Unmanned missions to planets and moons and asteroids in our solar system have been some of NASA’s most successful efforts in recent years, with completed or on-going ventures to Mars, Saturn, Jupiter, the asteroid Bennu, our moon, Pluto, Mercury and bodies around them all. On deck are a funded mission to Europa, another to Mars and one to the unique metal asteroid 16 Psyche orbiting the sun between Mars and Jupiter.
We are now closer to adding another New Frontiers class destination to that list, and NASA announced this week that it will be to either Saturn’s moon Titan or to the comet 67P/Churyumov-Gerasimenko.
After assessing 12 possible New Frontiers proposals, these two made the cut and will receive $4 million each to further advance their proposed science and technology. One of them will be selected in spring of 2019 for launch in the mid 2020s.
With the announcement, associate administrator for NASA’s Science Mission Directorate Thomas Zurbuchen described the upcoming choice as between two “tantalizing investigations that seek to answer some of the biggest questions in our solar system today.”
Those questions would be: How did water and other compounds essential for life arrive on Earth? Comets carry ancient samples of both, and so can potentially provide answers.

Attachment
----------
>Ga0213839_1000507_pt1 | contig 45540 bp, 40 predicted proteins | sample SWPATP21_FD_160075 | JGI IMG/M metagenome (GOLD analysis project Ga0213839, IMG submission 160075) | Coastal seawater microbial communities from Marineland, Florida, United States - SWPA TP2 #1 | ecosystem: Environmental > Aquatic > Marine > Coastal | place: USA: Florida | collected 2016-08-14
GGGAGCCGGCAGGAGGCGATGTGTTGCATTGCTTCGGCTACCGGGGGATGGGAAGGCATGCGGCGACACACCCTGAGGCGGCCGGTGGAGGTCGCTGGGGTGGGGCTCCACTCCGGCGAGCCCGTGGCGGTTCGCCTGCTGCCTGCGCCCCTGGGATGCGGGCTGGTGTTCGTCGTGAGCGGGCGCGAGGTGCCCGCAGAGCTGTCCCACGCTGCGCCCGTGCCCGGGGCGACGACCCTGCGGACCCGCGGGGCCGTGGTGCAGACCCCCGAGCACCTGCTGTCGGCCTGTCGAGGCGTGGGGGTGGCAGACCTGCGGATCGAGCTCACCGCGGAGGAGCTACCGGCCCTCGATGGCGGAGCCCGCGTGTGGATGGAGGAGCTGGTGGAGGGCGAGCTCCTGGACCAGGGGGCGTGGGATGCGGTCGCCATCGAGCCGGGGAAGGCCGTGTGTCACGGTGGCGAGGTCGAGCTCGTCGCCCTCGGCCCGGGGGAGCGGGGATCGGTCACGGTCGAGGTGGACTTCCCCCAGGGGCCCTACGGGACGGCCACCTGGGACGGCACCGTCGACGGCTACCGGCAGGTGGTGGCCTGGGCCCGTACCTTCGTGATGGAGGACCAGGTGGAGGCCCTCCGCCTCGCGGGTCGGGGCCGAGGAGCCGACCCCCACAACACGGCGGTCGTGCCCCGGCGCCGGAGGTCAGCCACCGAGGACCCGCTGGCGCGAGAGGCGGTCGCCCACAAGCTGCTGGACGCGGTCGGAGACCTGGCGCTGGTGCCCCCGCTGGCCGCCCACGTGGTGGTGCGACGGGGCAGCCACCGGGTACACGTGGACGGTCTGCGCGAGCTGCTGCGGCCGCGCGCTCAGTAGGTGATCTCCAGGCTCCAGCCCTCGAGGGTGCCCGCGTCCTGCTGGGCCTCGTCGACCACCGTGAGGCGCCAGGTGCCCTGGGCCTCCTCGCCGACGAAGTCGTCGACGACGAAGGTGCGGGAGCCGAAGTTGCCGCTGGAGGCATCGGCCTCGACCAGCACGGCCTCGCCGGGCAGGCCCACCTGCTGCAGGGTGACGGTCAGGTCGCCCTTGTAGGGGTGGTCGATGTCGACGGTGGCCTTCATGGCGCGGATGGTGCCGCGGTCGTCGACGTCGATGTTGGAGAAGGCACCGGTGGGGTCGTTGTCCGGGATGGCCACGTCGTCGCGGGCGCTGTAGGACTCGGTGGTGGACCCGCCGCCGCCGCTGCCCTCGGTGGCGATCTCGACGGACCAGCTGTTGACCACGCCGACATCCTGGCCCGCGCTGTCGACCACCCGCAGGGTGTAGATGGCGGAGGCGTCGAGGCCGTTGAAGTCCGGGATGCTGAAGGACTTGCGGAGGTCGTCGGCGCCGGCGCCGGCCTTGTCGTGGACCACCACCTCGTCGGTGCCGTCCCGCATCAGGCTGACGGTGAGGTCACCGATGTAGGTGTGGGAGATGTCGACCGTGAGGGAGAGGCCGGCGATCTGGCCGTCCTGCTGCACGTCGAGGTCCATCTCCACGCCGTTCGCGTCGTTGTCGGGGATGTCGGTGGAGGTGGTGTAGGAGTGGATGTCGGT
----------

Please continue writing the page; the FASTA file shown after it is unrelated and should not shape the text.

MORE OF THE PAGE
And with its large inventories of nitrogen, methane and other organic compounds, is Titan potentially habitable? Then there’s the added and very intriguing prospect of visiting the methane lakes of that frigid moon.
Both destinations selected have actually been visited before.
The European Space Agency’s Rosetta mission orbited the comet 67P/Churyumov-Gerasimenko comet for two years and deployed a lander, which did touch down but sent back data for only intermittently for several days.
And the NASA’s Cassini-Huygens mission to Saturn passed by Titan regularly during its decade exploring that system, and the ESA’s Huygens probe did land on Titan and sent back information for a short time.
So both Rosetta and Cassini-Huygens began the process of understanding these distant and potentially revelatory destinations, and now NASA is looking to take it further.… Read more